As so many of Jack Welch’s former executives succeeded in the later career, it is interesting to learn more about Welch’s thinking behind GE’s Executive Training Programs. One element is be a company which the best talents want to join in. According to Welch, he got the raw idea was from Pepsi, but then later develop it for GE. Welch had a hidden agenda with his executive training program: ensuring, that they always had someone ready to step in, when ever they lost a great leader.
Winning inspiring tips on budgeting, differentiation, leadership, hiring and managing people, dealing with change, crisis management, start-ups, finding the right job, on how to get promoted and dealing with a bad boss, balancing life and career – and yes, mergers and acquisitions.
Welch instructs to that candidates should pass these three screens, first:
– Do they have integrity? Are they telling the truth and keeping their word?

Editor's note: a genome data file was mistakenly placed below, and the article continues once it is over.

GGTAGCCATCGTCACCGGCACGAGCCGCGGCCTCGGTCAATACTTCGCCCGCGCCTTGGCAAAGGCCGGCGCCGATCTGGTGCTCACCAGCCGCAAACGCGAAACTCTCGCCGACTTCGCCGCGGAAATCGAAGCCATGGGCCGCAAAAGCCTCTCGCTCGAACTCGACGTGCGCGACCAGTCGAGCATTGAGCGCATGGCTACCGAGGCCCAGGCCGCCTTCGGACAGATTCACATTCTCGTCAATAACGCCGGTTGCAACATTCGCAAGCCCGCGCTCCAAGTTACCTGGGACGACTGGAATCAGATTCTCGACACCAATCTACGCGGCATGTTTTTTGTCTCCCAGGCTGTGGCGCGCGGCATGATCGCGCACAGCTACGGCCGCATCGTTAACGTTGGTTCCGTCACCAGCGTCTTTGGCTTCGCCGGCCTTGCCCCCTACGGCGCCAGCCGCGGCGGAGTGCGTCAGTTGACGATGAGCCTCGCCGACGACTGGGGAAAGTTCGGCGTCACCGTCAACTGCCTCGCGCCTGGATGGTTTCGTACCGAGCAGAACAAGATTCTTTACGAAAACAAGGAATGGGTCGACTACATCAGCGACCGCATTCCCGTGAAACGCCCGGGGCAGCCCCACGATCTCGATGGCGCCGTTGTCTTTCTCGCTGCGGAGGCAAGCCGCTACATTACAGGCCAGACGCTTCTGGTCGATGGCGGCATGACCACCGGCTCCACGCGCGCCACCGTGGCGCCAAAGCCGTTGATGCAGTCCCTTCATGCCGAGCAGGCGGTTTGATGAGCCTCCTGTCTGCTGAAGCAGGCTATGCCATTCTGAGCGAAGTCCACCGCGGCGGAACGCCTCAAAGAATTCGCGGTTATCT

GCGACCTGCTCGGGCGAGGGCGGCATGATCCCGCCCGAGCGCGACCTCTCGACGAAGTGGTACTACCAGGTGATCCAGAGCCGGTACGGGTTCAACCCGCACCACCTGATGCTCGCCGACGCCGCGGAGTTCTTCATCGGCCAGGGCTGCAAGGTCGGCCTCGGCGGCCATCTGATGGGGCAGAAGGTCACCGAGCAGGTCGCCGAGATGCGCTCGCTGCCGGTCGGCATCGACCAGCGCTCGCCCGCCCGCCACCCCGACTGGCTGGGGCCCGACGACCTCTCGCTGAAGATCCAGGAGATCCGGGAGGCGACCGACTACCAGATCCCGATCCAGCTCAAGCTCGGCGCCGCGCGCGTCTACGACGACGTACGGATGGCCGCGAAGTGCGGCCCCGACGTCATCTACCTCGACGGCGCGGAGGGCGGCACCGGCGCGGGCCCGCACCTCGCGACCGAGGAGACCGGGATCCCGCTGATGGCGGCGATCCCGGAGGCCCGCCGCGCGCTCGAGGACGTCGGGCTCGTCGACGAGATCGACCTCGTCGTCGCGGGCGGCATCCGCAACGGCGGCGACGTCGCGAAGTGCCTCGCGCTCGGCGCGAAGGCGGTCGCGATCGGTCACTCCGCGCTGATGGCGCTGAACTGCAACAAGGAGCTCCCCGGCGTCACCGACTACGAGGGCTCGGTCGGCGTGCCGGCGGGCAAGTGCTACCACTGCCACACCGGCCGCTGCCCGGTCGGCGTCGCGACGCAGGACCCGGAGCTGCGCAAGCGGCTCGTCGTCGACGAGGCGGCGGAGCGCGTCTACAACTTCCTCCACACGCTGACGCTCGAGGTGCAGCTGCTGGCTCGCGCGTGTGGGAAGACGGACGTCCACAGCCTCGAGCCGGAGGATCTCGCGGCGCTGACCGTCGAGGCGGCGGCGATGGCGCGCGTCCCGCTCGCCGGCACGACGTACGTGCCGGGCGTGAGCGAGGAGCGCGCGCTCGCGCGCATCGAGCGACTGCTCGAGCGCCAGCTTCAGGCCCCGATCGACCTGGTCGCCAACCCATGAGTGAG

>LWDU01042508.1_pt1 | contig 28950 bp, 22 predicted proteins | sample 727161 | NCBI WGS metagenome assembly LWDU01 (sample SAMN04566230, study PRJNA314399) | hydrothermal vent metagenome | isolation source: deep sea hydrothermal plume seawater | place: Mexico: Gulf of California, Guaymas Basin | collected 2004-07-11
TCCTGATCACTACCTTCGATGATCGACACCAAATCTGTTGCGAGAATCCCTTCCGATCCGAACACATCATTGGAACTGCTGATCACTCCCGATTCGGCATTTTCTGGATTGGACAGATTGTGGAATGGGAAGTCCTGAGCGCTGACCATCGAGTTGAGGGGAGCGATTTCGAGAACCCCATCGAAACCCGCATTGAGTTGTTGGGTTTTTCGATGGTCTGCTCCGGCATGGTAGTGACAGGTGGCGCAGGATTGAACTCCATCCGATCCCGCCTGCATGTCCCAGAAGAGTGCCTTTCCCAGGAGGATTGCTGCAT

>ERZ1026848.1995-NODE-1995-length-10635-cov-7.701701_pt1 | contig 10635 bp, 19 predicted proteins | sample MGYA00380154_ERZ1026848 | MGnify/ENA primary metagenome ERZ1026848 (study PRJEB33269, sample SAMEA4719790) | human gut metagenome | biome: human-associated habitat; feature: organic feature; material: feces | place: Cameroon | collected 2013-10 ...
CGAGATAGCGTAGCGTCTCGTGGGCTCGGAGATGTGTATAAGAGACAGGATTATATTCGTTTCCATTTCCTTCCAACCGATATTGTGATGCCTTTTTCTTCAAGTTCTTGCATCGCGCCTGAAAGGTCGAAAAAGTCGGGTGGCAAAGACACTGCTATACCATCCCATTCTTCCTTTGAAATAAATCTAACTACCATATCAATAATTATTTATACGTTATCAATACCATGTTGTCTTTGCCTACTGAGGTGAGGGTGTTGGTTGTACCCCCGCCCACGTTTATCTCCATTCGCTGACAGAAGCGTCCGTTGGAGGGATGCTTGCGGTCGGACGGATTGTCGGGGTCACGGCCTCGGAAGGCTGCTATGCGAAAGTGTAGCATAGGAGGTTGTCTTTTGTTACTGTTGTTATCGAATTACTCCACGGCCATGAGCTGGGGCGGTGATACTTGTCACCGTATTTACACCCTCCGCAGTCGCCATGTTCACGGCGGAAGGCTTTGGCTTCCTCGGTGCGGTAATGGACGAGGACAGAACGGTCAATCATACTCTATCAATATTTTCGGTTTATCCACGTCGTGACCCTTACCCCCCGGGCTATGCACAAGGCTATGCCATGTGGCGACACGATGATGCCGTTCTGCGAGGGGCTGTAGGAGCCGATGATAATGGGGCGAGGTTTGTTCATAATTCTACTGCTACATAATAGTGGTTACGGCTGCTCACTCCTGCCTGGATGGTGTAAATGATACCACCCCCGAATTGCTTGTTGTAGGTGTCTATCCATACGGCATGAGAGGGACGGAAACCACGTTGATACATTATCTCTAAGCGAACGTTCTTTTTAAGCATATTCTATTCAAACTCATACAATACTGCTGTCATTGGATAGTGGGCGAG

– Are they intelligent? Do they have enough curiosity and breadth of knowledge? to lead other smart people.
– Are they mature? Are they able to handle stress and setbacks, respect other’s emotions? Can they be confident without being arrogant? Do they have a sense of humor?
According to Welch, ”integrity is just a ticket to the game. If you don’t have it in your bones, you shouldn’t be allowed on the field.”
Then, there are the four E’s and a P. While hiring at GE, Welch looked for people with positive Energy. That is, thriving on action, relishing change, making friends easily, loving work, play and life. Also, he looked for people, who could Energize others. A great recruit should also have Edge. That is, having the ability to make tough decisions, even when all the information isn’t in. Being able to Execute is also vital. That is, being able to take the decision and make things happen, overcoming all obstacles to complete the task. And the P? Passion. The recruit should be excited about her/his work, learning and growing, not to mention helping other to win.